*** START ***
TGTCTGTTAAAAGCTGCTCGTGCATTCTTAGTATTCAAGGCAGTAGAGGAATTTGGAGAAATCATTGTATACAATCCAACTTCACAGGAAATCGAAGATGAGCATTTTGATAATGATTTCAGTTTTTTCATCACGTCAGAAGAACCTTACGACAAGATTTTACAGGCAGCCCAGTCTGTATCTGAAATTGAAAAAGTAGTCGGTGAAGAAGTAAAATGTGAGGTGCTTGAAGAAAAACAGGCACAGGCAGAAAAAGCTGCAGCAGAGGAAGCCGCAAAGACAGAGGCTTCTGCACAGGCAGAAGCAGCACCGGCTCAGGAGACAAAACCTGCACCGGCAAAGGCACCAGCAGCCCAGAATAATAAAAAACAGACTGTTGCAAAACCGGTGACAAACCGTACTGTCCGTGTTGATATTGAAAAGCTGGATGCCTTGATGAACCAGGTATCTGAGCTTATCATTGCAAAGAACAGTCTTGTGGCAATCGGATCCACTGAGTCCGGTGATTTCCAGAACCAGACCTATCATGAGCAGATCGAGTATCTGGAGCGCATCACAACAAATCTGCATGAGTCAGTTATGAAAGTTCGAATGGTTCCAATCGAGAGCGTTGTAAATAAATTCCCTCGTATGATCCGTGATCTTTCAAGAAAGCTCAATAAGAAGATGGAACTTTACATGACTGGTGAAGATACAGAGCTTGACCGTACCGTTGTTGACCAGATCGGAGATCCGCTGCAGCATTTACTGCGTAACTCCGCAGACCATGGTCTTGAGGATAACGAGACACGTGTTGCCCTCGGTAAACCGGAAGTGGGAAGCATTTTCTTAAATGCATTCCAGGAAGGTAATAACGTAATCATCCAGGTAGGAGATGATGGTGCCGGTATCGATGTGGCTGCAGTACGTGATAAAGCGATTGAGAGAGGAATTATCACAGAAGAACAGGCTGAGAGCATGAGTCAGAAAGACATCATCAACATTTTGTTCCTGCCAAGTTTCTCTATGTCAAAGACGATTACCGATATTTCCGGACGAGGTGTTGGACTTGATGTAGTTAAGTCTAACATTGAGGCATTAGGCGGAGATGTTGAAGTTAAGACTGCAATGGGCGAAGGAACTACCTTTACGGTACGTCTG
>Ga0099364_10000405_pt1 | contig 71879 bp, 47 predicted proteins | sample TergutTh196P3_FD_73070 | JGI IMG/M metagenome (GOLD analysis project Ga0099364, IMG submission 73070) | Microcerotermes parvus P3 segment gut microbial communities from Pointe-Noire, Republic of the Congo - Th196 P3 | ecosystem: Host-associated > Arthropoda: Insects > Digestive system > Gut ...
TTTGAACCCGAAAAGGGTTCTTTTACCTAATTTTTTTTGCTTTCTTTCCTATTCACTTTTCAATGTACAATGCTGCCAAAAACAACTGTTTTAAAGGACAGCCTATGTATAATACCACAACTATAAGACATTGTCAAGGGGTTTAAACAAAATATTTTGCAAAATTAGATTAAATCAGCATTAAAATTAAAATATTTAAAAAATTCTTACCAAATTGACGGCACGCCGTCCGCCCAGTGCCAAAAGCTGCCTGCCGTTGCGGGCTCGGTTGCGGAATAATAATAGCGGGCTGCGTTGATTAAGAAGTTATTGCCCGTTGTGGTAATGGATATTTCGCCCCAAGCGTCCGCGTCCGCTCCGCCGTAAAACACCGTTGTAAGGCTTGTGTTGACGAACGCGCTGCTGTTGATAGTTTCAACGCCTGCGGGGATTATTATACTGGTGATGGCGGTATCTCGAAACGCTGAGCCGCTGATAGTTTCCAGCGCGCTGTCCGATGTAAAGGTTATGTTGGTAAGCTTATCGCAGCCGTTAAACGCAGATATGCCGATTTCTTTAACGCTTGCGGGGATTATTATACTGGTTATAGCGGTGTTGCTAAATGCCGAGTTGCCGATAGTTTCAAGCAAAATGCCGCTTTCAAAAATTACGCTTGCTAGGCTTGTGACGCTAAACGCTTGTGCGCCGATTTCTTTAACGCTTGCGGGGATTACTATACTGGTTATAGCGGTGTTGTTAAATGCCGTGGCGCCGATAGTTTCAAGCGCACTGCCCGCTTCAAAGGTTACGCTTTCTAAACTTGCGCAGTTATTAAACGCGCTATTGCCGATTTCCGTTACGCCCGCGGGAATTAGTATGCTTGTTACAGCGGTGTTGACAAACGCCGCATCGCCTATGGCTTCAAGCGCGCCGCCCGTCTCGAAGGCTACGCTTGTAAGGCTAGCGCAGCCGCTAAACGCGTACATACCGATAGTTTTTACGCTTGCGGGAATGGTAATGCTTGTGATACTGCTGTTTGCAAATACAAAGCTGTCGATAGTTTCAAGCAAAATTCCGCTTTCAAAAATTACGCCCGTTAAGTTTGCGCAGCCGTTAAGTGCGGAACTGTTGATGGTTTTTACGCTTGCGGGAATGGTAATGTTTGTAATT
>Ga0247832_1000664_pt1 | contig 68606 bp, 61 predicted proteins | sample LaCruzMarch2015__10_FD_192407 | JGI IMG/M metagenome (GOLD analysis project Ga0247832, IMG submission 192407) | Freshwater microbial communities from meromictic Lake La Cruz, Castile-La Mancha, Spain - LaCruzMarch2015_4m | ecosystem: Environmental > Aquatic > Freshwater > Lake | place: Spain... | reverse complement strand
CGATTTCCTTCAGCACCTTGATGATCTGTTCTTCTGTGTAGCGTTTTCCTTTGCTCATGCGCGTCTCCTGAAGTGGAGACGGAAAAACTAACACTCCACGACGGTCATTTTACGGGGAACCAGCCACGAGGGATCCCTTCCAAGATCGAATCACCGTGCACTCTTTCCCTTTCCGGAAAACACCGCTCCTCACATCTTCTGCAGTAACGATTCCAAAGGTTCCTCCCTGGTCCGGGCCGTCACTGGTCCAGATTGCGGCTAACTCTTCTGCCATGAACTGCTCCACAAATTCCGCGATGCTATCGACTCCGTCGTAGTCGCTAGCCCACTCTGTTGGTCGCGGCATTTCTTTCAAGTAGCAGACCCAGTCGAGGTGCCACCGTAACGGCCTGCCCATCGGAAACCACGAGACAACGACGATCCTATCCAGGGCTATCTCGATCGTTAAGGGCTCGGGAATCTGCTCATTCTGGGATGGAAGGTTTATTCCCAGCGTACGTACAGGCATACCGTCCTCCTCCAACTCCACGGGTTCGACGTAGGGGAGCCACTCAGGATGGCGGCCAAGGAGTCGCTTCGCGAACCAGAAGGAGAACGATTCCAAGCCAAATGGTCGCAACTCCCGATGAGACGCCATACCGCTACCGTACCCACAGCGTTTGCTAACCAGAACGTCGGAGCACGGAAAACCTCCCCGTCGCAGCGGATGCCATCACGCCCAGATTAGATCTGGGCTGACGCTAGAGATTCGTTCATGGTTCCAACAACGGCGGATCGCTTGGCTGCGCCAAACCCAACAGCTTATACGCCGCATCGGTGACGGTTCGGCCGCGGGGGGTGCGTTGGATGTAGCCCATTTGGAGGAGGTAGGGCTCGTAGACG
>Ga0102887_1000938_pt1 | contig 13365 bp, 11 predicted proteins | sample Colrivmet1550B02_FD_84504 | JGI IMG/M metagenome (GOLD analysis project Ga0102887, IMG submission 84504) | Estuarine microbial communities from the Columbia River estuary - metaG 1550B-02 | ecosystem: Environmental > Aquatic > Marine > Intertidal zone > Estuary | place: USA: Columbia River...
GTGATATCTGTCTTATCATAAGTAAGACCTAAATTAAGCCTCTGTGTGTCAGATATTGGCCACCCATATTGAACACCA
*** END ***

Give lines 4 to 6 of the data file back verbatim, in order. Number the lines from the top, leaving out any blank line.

>Ga0247832_1000664_pt1 | contig 68606 bp, 61 predicted proteins | sample LaCruzMarch2015__10_FD_192407 | JGI IMG/M metagenome (GOLD analysis project Ga0247832, IMG submission 192407) | Freshwater microbial communities from meromictic Lake La Cruz, Castile-La Mancha, Spain - LaCruzMarch2015_4m | ecosystem: Environmental > Aquatic > Freshwater > Lake | place: Spain... | reverse complement strand
CGATTTCCTTCAGCACCTTGATGATCTGTTCTTCTGTGTAGCGTTTTCCTTTGCTCATGCGCGTCTCCTGAAGTGGAGACGGAAAAACTAACACTCCACGACGGTCATTTTACGGGGAACCAGCCACGAGGGATCCCTTCCAAGATCGAATCACCGTGCACTCTTTCCCTTTCCGGAAAACACCGCTCCTCACATCTTCTGCAGTAACGATTCCAAAGGTTCCTCCCTGGTCCGGGCCGTCACTGGTCCAGATTGCGGCTAACTCTTCTGCCATGAACTGCTCCACAAATTCCGCGATGCTATCGACTCCGTCGTAGTCGCTAGCCCACTCTGTTGGTCGCGGCATTTCTTTCAAGTAGCAGACCCAGTCGAGGTGCCACCGTAACGGCCTGCCCATCGGAAACCACGAGACAACGACGATCCTATCCAGGGCTATCTCGATCGTTAAGGGCTCGGGAATCTGCTCATTCTGGGATGGAAGGTTTATTCCCAGCGTACGTACAGGCATACCGTCCTCCTCCAACTCCACGGGTTCGACGTAGGGGAGCCACTCAGGATGGCGGCCAAGGAGTCGCTTCGCGAACCAGAAGGAGAACGATTCCAAGCCAAATGGTCGCAACTCCCGATGAGACGCCATACCGCTACCGTACCCACAGCGTTTGCTAACCAGAACGTCGGAGCACGGAAAACCTCCCCGTCGCAGCGGATGCCATCACGCCCAGATTAGATCTGGGCTGACGCTAGAGATTCGTTCATGGTTCCAACAACGGCGGATCGCTTGGCTGCGCCAAACCCAACAGCTTATACGCCGCATCGGTGACGGTTCGGCCGCGGGGGGTGCGTTGGATGTAGCCCATTTGGAGGAGGTAGGGCTCGTAGACG
>Ga0102887_1000938_pt1 | contig 13365 bp, 11 predicted proteins | sample Colrivmet1550B02_FD_84504 | JGI IMG/M metagenome (GOLD analysis project Ga0102887, IMG submission 84504) | Estuarine microbial communities from the Columbia River estuary - metaG 1550B-02 | ecosystem: Environmental > Aquatic > Marine > Intertidal zone > Estuary | place: USA: Columbia River...